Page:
- Panic is an acute type of anxiety disorder, and frequent panic attacks can be a sign of panic disorder, a type of anxiety disorder.
- Xanax is a drug commonly prescribed for panic disorder in the United States.
- Recent research suggests that Xanax may be less effective for panic disorder than previously thought.
Panic describes an acute episode of anxiety, and panic attacks describe intense panic experienced over a short period of time. If you have repeated panic attacks, you may be diagnosed with the following illnesses:
The most common treatment for panic disorder is a combination of psychotherapy and medications such as Xanax. Xanax (alprazolam) is
Now, a team of researchers from Oregon Health & Science University School of Medicine and Harvard Medical School has found that Xanax XR (an extended release version of Xanax) may be less effective against panic disorder than previously thought. did.
they are reporting it
Their findings were recently published in the journal psychiatry.
Dr. Eric Turnersaid the study’s co-author, a professor of psychiatry at Oregon Health & Science University School of Medicine, and a former U.S. FDA reviewer. Today’s medical news Over the years, he said, he and his colleagues have investigated several other types of psychoactive drugs, compared the results of U.S. Food and Drug Administration reviews to the findings in journal articles, and found evidence of publication bias. .
“Just recently, I was contacted by an OHSU medical student who was interested in working on a project with me,” he said.
“I suggested doing so because I knew that benzodiazepines had not been considered in this way. However, most of the benzodiazepines had been approved decades earlier (e.g. in 1963). (Valium), we did not have access to FDA review for most drugs,” he continued.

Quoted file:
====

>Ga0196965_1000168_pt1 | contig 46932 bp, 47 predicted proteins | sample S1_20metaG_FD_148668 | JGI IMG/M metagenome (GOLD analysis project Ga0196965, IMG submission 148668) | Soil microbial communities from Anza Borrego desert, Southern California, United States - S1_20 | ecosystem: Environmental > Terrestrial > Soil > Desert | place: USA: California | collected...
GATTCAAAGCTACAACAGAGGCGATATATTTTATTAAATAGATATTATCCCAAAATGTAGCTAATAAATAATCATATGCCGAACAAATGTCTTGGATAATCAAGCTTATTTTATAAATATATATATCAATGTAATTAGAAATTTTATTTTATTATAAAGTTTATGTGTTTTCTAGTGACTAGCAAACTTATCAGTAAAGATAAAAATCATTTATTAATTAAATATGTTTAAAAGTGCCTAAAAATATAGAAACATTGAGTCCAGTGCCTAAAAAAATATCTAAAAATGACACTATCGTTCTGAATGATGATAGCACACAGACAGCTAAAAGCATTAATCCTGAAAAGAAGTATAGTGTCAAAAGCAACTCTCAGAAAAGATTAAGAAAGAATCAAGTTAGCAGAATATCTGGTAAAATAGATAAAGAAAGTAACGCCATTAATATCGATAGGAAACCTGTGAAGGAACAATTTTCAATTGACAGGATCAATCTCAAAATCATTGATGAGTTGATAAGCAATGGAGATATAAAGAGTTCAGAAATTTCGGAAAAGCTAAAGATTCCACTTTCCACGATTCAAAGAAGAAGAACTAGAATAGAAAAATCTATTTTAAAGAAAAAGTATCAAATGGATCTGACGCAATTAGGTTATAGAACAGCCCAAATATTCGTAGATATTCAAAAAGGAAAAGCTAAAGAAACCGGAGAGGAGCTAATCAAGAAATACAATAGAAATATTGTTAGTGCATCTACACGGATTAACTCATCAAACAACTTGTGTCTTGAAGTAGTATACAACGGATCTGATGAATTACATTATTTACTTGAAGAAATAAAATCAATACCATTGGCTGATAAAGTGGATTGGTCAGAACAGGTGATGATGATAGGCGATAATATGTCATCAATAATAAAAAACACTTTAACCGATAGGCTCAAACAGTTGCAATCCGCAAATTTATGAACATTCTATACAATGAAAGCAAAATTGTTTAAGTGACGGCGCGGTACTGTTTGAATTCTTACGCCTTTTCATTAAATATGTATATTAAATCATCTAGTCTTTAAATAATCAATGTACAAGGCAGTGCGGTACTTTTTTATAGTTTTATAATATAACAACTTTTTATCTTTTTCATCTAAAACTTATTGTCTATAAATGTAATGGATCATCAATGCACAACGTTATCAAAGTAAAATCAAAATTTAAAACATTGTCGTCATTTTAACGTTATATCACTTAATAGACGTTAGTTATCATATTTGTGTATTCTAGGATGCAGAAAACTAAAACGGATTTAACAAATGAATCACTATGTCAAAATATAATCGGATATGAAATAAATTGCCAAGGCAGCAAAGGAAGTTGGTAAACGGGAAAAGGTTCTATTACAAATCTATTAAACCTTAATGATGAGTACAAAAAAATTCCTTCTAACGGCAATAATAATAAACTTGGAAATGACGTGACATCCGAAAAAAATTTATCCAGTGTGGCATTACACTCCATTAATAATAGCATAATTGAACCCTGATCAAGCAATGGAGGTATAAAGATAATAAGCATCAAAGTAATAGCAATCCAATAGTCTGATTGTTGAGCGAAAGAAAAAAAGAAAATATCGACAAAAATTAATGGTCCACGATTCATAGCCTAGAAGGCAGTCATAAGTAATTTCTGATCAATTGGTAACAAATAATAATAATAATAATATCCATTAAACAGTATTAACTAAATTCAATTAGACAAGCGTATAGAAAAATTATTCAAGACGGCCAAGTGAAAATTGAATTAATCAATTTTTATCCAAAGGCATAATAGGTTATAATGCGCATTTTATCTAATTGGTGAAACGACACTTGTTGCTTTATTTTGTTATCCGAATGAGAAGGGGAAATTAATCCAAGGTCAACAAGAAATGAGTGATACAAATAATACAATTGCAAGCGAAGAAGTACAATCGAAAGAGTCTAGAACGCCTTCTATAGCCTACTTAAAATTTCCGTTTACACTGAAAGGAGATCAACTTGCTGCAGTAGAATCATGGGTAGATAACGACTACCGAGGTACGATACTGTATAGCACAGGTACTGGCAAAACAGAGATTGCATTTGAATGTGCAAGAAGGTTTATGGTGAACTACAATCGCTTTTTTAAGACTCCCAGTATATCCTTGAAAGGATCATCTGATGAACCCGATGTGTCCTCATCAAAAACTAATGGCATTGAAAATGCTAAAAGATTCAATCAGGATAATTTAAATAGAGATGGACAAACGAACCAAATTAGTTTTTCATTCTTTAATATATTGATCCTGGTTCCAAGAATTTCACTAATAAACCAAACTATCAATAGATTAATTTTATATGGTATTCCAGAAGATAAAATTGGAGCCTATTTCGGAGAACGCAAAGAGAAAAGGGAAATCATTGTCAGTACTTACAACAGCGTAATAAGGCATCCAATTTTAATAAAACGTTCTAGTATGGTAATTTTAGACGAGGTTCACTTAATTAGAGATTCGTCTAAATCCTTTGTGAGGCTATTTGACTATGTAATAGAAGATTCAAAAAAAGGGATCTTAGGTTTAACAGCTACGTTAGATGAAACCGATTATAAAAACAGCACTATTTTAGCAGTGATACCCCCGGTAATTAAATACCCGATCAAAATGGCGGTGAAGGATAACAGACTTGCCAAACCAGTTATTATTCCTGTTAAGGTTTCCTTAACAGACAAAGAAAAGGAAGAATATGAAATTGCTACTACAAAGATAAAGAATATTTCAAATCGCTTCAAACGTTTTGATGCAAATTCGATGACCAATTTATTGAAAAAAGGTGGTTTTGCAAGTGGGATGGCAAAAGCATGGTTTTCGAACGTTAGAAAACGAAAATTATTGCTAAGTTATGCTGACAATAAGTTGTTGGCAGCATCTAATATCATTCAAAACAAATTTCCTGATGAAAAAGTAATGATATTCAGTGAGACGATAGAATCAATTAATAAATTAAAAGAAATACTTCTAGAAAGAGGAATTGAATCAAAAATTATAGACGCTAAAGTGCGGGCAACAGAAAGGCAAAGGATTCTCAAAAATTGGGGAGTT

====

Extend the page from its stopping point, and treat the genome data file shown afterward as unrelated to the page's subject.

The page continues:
“Reviews of the original Xanax, which was approved in 1981, were also not available. However, since the extended-release (XR) formulation was approved relatively recently (2003), FDA review is now available. ” added Dr. Turner.
For this study, researchers examined published US FDA data from phase 2 and 3 clinical trials conducted on Xanax XR for the treatment of panic disorder.
The researchers reported that only five trials had been conducted and only three were published in medical journals. When the FDA looked at drug companies’ clinical trial results to see how well Xanax It was determined that there was only one case.
After conducting a statistical analysis of the combined results of all five studies, the scientists reported that Xanax XR was still better than a placebo, but not as good as the published data.
They say publication bias inflated Xanax XR’s efficacy by more than 40%.
“We had half-expected to find evidence of publication bias, as we had experienced this phenomenon with other drug classes, but we didn’t know how much to expect,” Dr. Turner said. “I have to say there were more negative studies than I expected.”
“However, the difference between the two ‘ways of looking’ at trial data – FDA and journal articles – is that using meta-analysis It wasn’t that dramatic. ” he added.
Medical journals publish the results of scientific studies that are peer-reviewed or peer-reviewed by other experts in the same field who did not participate in the research.
Publication bias occurs when research is not accepted for publication based on the direction or strength of the findings. For example, studies with positive results are more likely to be published than studies with negative or statistically non-significant results.
“Publication bias, also known as selective publication, is the process of selecting which research results are published and which are not, so that the drug looks better,” Dr. Turner explained.